South China Sea throughflow impact on the Indonesian throughflow


Corresponding author: A. L. Gordon, Lamont-Doherty Earth Observatory, Earth Institute at Columbia University, 61 Rte. 9W, Palisades, NY 10964, USA. (


[1] In 2008–2009 the Makassar throughflow profile changed dramatically: the characteristic thermocline velocity maximum increased from 0.7 to 0.9 m/sec and shifted from 140 m to 70 m, amounting to a 47% increase in the transport of warmer water between 50 and 150 m during the boreal summer. HYCOM output indicates that ENSO induced change of the South China Sea (SCS) throughflow into the Indonesian seas is the likely cause. Increased SCS throughflow during El Niño with a commensurate increase in the southward flow of buoyant surface water through the Sulu Sea into the northern Makassar Strait, inhibits tropical Pacific surface water injection into Makassar Strait; during La Niña SCS throughflow is near zero allowing tropical Pacific inflow. The resulting warmer ITF reaches into the Indian Ocean, potentially affecting regional sea surface temperature and climate.

1. Introduction

[2] The archipelago between Asia and Australia, forming the only oceanic tropical interocean connection, offers a maze through which Pacific water spreads towards the Indian Ocean, in what is referred to as the Indonesian throughflow, ITF (Figure 1) [Gordon, 2005]. The ITF influences the large-scale ocean heat and freshwater inventories [Godfrey, 1996; Wajsowicz and Schneider, 2001; Murtugudde et al., 1998; Vranes et al., 2002] and sea surface temperature pattern linked to ENSO and the Asian monsoon [Webster et al., 1998; Wajsowicz, 2002]. About 80%, of the ITF ∼15 Sv (Sv = 106 m3/sec) transport is carried by the western-most deep channel, Makassar Strait [Gordon et al., 2010].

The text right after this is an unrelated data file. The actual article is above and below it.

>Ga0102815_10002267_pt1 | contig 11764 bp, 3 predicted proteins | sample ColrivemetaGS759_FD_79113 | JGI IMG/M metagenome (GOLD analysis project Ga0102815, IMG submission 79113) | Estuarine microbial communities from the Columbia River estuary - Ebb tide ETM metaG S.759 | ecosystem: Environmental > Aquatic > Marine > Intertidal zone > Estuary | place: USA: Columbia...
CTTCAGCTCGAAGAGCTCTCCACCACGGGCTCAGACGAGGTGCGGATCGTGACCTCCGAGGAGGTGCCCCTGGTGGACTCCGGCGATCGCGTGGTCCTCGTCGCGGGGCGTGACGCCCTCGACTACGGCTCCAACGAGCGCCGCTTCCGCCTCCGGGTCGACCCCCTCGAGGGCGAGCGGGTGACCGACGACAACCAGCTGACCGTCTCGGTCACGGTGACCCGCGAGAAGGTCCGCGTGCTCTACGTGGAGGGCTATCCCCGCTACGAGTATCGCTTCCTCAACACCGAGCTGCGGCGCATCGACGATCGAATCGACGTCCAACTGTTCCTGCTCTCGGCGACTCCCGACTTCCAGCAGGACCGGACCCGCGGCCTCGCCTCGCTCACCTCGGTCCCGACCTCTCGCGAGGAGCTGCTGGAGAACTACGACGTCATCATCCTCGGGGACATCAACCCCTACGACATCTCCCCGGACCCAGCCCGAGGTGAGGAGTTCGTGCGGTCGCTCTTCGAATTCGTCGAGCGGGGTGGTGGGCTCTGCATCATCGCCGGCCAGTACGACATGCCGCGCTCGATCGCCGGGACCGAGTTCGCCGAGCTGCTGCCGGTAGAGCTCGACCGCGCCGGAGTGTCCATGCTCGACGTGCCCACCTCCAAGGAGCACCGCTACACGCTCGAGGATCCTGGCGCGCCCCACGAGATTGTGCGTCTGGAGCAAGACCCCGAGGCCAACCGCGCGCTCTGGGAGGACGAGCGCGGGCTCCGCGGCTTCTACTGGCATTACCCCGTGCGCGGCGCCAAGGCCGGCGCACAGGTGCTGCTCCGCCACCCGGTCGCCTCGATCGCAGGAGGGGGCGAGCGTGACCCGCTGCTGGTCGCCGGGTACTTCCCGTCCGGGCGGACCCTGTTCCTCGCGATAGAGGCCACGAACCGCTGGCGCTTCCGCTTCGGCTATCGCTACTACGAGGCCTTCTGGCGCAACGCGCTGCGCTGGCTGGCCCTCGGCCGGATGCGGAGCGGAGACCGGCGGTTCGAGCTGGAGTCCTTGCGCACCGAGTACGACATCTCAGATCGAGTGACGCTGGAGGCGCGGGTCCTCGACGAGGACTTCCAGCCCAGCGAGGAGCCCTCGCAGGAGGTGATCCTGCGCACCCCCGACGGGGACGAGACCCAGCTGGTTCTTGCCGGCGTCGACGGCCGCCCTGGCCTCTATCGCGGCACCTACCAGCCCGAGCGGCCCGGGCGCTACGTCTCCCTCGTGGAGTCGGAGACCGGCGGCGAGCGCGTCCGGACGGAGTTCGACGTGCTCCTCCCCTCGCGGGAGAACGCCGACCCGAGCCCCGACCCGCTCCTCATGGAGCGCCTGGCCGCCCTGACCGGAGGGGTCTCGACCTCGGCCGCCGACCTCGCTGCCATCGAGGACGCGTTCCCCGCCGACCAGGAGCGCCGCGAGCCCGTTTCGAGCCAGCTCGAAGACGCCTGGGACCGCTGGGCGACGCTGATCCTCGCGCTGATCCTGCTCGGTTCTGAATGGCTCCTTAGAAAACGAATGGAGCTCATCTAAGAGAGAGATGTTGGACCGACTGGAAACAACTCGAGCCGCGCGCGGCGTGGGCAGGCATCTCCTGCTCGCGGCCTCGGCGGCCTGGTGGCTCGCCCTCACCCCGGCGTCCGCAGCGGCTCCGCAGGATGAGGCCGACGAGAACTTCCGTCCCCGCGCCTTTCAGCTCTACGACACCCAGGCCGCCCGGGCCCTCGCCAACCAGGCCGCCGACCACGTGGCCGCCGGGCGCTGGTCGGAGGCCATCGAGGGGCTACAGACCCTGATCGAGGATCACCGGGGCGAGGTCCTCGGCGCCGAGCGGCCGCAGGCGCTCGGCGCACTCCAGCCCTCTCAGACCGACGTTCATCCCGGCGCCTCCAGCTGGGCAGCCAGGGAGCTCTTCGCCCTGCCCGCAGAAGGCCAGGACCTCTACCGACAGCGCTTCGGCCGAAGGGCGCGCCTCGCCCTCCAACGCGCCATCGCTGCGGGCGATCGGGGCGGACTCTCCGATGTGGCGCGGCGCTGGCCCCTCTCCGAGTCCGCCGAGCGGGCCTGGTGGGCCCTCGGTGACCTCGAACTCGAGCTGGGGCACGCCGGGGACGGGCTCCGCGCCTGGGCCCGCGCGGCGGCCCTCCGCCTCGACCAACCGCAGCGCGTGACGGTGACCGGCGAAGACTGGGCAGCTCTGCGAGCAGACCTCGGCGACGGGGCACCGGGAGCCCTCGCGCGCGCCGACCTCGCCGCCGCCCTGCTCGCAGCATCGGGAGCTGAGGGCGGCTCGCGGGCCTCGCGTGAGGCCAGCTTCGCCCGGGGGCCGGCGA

Figure 1.

Schematic of the South China Sea throughflow (dashed red arrows) and the Indonesian throughflow (solid red arrows) circulations. Topographic sill depths are given in black italics. The X indicates Makassar Strait mooring site.

[3] The Makassar Strait throughflow was measured at two sites at 2°52′S: 118°27′E and 118°37′E) within the 45 km wide Labani Channel, during the Arlindo program from late 1996 to mid-1998, when a strong El Niño suppressed the ITF [Gordon et al., 1999; Susanto and Gordon, 2005]. The two sites were again monitored during the INSTANT program from January 2004 through November 2006 [Gordon et al., 2008]. The western mooring was then maintained during the MITF (Makassar ITF) program from December 2006 through July 2011.

[4] The Makassar Strait throughflow time series (Figure 2) reveals that the maximum along-channel flow lies well below the sea surface, within the thermocline [Gordon et al., 2010]. While seasonal and interannual Makassar throughflow fluctuations are common, a particularly dramatic shift was recorded in 2008 and 2009, as the thermocline maximum throughflow strengthen and shoaled (Figure 2). We describe the 2008/09 profile and propose, with the support of HYCOM [Chassignet et al., 2003], a likely cause.